State eyes uncertain federal aid and cuts as revenues plunge


The Legislature and Gov. Mark Gordon began this week to square up to plummeting state revenues with plans for a special legislative session, calls for flexibility in the use of federal funds, indications of budget cuts and talk of new taxes. 

The global COVID-19 pandemic has sent the state, national and global economies into a tailspin. Meanwhile an oil price war between foreign powers intensified the hits to Wyoming’s energy economy. These global events have left the state facing a drop in revenue that legislative analysts predict could run anywhere from $556 million to $2.8 billion, depending on the length and depth of economic damage. 

Fallout from the revenue hit has already begun. Gordon on Wednesday ordered state agencies to freeze hiring, halt some large contracts and begin identifying parts of their budget that could be cut. The cuts are likely to come even as the state battles COVID-19 and tries to chart a recovery from the crisis that has expanded the need for government services and left many in Wyoming without work. 

The state is going to emerge from its partial COVID-19 shutdown into a “different economy,” Gordon said Wednesday at a press conference. 

The minerals industry alone, which pays most of the state’s bills, will take a year to 18 months to ramp back up from plummeting demand and low oil prices, Gordon said.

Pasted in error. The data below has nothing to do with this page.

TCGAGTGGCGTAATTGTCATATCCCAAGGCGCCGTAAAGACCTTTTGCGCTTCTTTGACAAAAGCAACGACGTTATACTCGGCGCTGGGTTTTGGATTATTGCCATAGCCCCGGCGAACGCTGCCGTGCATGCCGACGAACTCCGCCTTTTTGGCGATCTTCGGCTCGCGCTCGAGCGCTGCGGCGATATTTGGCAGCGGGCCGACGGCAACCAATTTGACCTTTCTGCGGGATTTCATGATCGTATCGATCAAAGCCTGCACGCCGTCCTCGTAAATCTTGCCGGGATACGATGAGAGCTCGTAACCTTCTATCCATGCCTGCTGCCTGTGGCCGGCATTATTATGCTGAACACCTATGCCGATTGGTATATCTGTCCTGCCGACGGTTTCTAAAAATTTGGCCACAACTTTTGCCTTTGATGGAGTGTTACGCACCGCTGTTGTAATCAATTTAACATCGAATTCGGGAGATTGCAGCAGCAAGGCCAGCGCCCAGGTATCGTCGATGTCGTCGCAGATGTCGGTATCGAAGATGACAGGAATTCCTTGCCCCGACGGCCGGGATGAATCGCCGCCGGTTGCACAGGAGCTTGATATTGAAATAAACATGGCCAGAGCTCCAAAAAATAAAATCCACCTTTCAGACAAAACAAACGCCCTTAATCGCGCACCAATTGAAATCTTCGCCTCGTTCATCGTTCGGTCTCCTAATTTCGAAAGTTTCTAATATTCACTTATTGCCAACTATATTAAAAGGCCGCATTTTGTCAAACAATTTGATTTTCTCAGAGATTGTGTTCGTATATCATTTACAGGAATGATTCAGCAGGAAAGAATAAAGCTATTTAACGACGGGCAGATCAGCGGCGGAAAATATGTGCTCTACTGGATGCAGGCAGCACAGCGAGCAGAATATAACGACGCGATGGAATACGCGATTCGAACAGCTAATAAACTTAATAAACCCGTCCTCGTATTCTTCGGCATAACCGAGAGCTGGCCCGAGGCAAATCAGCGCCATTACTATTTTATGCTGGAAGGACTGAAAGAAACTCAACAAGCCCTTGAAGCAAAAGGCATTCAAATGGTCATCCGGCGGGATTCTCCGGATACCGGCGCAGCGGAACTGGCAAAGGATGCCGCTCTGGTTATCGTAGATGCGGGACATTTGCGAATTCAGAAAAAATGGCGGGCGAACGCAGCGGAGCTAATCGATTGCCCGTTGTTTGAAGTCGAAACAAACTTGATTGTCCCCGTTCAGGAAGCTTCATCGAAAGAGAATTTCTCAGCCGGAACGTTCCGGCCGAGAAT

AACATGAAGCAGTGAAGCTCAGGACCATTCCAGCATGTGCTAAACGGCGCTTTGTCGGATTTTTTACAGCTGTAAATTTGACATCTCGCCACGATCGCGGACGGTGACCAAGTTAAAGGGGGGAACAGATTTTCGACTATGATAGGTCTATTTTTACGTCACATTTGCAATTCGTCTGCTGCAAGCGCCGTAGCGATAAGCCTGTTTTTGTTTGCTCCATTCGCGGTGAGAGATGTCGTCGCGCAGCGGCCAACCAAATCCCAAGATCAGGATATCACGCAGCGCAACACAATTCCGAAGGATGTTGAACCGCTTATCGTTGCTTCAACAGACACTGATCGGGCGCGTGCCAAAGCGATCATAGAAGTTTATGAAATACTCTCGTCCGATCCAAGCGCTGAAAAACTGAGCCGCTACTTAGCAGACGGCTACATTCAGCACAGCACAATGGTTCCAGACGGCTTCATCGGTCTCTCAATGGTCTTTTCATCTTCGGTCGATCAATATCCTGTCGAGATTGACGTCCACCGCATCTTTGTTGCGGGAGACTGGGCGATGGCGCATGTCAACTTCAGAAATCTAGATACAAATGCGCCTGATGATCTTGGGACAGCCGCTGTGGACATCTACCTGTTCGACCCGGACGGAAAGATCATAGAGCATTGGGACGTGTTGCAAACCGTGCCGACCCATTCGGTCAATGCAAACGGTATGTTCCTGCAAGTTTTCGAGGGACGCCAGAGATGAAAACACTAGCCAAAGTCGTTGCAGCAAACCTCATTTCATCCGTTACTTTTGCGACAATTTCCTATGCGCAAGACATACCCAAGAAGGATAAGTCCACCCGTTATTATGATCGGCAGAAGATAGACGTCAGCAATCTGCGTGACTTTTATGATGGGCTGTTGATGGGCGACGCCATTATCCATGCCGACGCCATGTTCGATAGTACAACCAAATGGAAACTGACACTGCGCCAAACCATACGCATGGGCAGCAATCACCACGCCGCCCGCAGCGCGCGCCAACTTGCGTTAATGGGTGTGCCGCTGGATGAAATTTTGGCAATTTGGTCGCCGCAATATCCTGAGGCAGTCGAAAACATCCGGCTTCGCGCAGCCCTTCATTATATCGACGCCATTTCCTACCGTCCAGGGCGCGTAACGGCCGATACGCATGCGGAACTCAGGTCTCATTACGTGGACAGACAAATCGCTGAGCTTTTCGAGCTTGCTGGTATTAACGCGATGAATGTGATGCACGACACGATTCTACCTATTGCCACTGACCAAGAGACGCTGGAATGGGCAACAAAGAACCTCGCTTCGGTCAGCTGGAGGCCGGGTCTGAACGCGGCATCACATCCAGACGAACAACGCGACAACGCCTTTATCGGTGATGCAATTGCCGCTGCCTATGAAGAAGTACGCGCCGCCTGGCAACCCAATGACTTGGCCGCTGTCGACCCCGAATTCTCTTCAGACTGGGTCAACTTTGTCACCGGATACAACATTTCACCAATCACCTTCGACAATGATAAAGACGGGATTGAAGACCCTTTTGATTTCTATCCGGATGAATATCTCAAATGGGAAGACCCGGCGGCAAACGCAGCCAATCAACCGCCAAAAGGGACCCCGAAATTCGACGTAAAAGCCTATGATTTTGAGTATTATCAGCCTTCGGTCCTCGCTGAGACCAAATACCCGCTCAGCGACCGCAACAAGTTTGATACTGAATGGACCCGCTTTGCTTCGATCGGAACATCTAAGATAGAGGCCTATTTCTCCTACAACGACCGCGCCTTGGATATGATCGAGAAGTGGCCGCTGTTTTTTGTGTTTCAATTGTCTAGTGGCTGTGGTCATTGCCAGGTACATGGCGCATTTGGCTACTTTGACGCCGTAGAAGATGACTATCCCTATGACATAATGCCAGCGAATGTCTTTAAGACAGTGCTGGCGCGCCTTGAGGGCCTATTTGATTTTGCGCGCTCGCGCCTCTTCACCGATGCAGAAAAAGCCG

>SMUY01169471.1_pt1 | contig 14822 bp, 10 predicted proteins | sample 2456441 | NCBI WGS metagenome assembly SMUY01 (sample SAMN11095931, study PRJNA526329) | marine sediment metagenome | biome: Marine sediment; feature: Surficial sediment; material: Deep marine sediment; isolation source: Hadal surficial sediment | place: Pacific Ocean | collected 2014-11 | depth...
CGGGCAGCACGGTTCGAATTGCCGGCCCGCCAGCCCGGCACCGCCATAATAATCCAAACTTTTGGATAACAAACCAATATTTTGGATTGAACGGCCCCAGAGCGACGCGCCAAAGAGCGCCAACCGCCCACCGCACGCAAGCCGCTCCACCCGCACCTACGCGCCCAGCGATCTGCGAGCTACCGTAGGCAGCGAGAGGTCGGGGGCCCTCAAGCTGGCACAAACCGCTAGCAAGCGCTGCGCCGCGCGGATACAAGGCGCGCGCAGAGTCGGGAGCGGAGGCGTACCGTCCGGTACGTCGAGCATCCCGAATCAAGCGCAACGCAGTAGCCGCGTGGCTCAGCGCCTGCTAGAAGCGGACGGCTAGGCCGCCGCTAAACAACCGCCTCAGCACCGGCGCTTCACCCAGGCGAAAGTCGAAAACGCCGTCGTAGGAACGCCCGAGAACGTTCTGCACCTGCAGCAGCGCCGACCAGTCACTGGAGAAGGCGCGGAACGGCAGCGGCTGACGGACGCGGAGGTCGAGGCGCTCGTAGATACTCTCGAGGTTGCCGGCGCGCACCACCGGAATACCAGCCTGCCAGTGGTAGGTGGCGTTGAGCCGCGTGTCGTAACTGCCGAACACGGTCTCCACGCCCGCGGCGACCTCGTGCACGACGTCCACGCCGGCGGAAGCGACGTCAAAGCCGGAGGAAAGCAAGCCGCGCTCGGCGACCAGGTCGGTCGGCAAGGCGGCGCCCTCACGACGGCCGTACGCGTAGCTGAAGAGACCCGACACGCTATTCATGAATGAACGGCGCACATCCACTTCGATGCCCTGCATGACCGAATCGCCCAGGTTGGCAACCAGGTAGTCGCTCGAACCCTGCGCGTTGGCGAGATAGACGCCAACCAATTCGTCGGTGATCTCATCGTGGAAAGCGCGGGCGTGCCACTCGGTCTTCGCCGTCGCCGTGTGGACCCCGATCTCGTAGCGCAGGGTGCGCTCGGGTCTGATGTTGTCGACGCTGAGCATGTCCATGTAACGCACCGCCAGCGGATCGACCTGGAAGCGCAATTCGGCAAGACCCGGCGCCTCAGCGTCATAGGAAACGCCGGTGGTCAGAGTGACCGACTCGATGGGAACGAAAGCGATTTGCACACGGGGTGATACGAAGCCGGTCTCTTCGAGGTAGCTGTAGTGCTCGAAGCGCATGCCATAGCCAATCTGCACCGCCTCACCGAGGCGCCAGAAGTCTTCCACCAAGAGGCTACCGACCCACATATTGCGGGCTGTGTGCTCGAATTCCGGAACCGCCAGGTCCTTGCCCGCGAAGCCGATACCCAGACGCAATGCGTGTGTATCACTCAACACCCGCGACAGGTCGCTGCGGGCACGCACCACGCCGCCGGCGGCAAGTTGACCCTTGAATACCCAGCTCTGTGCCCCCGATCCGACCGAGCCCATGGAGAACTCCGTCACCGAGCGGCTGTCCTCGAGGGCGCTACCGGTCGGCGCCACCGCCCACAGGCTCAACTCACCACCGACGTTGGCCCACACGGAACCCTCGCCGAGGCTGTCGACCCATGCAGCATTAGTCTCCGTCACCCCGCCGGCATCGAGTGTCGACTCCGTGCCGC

Pandemic aside, an oil price war between Russia and Saudi Arabia devastated the oil industry that once propped up state revenues amidst coal’s decline and natural gas’ own price slump. The virus’s slowing of the global economy, and thus global energy demand, has exacerbated the impacts of that price war and threatened a slower recovery for the state.

“There are going to be a lot of new realities that we are going to have to face,” the governor said.

Over the next two weeks, the state government expects $1.25 billion to arrive in state coffers, much in the fashion that some Wyoming residents saw $1,200 deposited into their bank accounts by the federal government this week. Both result from the COVID-19 CARES Act, a $2 trillion stimulus package the U.S. Congress passed last month. 

Unlike the unrestricted cash handed out to Americans, the money to the state appears to be restricted to reacting to the pandemic, not filling holes in state budgets, officials said this week. It also has to be spent by the end of this year, while Wyoming’s budgets cover two year periods and state revenues promise to suffer through 2021. 

Wyoming’s U.S. senators are pushing for a loosening of the restrictions on the CARES Act.